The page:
For Vancouver painter Zoë Pawlak, the foray into the world of rug design was a change of medium... but familiar, all the same. “I’ve dealt with the rectangle every day for 12 years,” she laughs. What is a rug but a canvas of another kind, after all?
Our Industrial Designer of the Year is a classically trained painter (“I studied the nude as a nerdy hobby for 10 years,” Pawlak admits) who’s long been known to the design community for her dreamy abstract landscape paintings and dynamic representations of form and movement—flip back through the Western Living archives and you’ll see her work pop up regularly on the walls of our featured homes. (Former Canuck Trevor Linden and actor Cobie Smulders are among her clientele.)
Photo by Carlo Ricci. Not every creative person has the hustle and organizational skills to pull off a multifaceted creative operation, but Zoë Pawlak has the rare ability to thrive with business and brush
But when the opportunity arose in 2013 to branch out beyond the canvas with a Burritt Bros collaboration, she jumped at the chance and, three collections later, she’s gone on to team up with some of the West Coast’s top makers (including our Furniture Maker of the Year, Jeff Martin) to find a new mode of artistic expression through painterly credenzas, spray-brushed mirrors and sculptural bronze wall hangings.
It’s not too surprising that she’s found herself thriving in the world of product design, though: she’s always been savvy about finding new ways to reach an audience. In 2007 (a year when “we just learned the word blog,” laughs Pawlak), she emailed 125 design websites to introduce herself and her work. DesignSponge posted about her landscape paintings, and the sales started rolling in.
For some, the demand might have been daunting, but as a painter, she’s known for both her gift and her prolificity: Pawlak produces about 120 original works a year on average. “I’ve always liked making stuff and moving it into the world,” says Pawlak. “If I made a friendship bracelet, I’d sell it or give it away. I was always doing craft fairs. I was into not just the private practice, but also the activity where it would be shared and brought into someone’s life.”
Rugs from her Burritt Bros. collaboration all maintain a painterly feel. “The medium feels like the thing I intend,” Pawlak explains. “Poor Ainsley from Burritt Bros is sitting on the computer designing the rugs with me, and I just kept saying, ‘It has to feel like a painting,’ and she was like, ‘...Okay, should we make it more rough or knotted?’”
For that first flooring collection, Pawlak didn’t look at any other rugs as she worked on her design. “I wanted that freshness, curiosity, sincerity and naiveté that helps you ask good questions,” she says. In fact, she didn’t look at her own final product until it was hanging on display at the collection launch party. “I saw it for the first time in the most trippy way, hanging on the wall. I’ve never made a painting that size—eight by 10 feet—and the scale was just overwhelming. I honestly couldn’t believe it was actually happening.”
Pawlak’s collaborations with another Designer of the Year winner, Jeff Martin, have resulted in dreamy furniture pieces that blend craftsmanship with artistry
Her inexperience with product design allows her to look at the process with a fresh perspective. “I think unfamiliarity with a new medium is helpful. You ask different kinds of questions,” says Pawlak. This curiosity pushes her collaborators to new discoveries: ceramicist Stephanie Flowers, along with the brassworker at La Fonderie d’Art d’Inverness, had to figure out the physics of representing curving, figurative line drawing for a bronze wall sculpture; the team at Burritt Bros followed her urging to make the hand-knotted silk-and-wool rugs “feel” like a painting. And the results are beautiful: pieces that are still works of art, yes, but ones with function.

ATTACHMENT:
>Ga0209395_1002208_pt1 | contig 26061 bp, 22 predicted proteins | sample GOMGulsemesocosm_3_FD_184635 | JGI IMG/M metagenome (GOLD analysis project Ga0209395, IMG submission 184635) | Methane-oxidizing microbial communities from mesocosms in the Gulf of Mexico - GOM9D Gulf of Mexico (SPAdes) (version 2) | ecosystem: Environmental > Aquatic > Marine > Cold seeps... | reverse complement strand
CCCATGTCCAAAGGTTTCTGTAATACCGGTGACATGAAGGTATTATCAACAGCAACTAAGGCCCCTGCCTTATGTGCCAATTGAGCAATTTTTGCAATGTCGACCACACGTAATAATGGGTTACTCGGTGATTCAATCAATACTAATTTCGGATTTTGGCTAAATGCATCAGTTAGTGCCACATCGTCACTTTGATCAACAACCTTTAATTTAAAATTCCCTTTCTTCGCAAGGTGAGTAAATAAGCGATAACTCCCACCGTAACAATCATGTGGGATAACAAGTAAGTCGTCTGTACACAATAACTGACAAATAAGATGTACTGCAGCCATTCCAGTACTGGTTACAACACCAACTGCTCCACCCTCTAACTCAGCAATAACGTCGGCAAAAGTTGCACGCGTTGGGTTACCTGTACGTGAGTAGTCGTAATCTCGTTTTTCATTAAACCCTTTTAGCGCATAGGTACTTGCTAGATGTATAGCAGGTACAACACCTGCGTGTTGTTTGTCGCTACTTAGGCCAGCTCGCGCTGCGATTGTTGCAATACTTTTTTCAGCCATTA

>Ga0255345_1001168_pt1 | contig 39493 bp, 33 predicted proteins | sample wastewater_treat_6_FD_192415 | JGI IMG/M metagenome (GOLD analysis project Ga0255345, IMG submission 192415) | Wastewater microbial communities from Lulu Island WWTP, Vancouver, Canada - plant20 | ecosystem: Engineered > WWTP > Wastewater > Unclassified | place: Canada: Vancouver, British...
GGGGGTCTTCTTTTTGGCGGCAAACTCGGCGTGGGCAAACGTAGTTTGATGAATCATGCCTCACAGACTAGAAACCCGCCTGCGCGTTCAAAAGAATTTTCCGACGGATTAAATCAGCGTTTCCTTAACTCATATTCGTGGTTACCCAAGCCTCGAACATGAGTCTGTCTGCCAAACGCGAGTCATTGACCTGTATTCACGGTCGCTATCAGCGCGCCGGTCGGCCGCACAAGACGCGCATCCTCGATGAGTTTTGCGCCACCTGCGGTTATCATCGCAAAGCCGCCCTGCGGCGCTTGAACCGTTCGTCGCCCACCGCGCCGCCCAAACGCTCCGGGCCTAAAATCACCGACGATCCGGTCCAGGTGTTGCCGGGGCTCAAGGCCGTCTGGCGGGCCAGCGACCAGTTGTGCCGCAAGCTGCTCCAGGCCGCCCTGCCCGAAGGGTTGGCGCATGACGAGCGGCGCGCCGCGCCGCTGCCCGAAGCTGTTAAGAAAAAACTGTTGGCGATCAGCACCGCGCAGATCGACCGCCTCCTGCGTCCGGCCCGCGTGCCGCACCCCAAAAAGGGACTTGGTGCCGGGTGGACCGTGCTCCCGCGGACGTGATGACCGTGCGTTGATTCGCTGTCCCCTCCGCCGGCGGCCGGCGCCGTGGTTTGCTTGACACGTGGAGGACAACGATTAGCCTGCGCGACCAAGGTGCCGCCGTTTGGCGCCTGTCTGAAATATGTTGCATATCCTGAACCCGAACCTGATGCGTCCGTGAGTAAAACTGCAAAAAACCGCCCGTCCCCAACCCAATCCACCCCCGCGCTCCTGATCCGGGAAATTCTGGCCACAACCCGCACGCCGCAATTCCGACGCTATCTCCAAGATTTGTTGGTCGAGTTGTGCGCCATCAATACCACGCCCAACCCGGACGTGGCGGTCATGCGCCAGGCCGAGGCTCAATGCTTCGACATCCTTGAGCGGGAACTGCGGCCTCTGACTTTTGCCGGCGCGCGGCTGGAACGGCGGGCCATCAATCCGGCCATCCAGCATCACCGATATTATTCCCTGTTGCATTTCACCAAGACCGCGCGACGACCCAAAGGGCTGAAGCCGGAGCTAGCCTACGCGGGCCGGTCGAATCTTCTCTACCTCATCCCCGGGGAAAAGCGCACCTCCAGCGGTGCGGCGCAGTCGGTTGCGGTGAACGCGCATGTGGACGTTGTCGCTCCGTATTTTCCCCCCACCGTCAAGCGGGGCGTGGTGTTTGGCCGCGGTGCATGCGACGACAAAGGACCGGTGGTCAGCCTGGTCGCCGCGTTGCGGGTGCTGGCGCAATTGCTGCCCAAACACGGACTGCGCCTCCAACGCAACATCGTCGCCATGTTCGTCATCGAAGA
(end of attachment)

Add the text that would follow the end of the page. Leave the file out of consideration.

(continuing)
“One of the things I love about her work is that there is a diversity to it in how it can be used in a room, in how it can be displayed, and how it can ‘support’ a room,” says DOTY judge Tim Antoniuk, professor at the University of Alberta’s Industrial Design program. Fellow judge Shawn Sowers, industrial designer for Ikea of Sweden, agrees: “There is an incredible sense of depth and space in her work. She’s blurred and transcended the art/design boundaries.”
Pawlak’s mirror designs feature figures laser-engraved right onto the smoked glass.
And in that blurring of boundaries, Pawlak finds a deep respect for the physical work that goes into these products. “I really have a reverence for the process. There are 100 knots in one square inch of these rugs and it’s just incredible,” says Pawlak. Craftsmanship is a key value in all of her collaborations. “I don’t want to make posters for Target. Not participating in planned obsolescence is really important to me,” she says. “The goal is for things to last as long as possible, made by humans, doing the least environmental damage possible. I want to work with the best people, people who make things with excellence.”
Pawlak’s bronze wall hangings are a direct reaction to the hard angles and heavy materials she spotted at shows in New York and L.A. These pieces are metallic, but also light, organic and sensual.
Q&A with Zoë Pawlak
What classic object is most in need of a redesign?
The toaster always has all those burnt crumbs at the bottom. What can we do about that?
Who do you admire most as a designer?
I’m a big Brâncuși fan. Alive? I’m a huge Egg Collective and Omer Arbel fan.
Which Western Canadian designer is one to watch?
Metric or imperial?
Metric’s a band, right? I love them!
What books are on your nightstand right now?
Atul Gawande, Being Mortal; Mating in Captivity by Esther Perel; and The Untethered Soul by Michael Singer.
Is there a famous project or object you wish you’d designed?
Goldfish crackers. They are so gross and every kid has them in their lunch! They must be billionaires.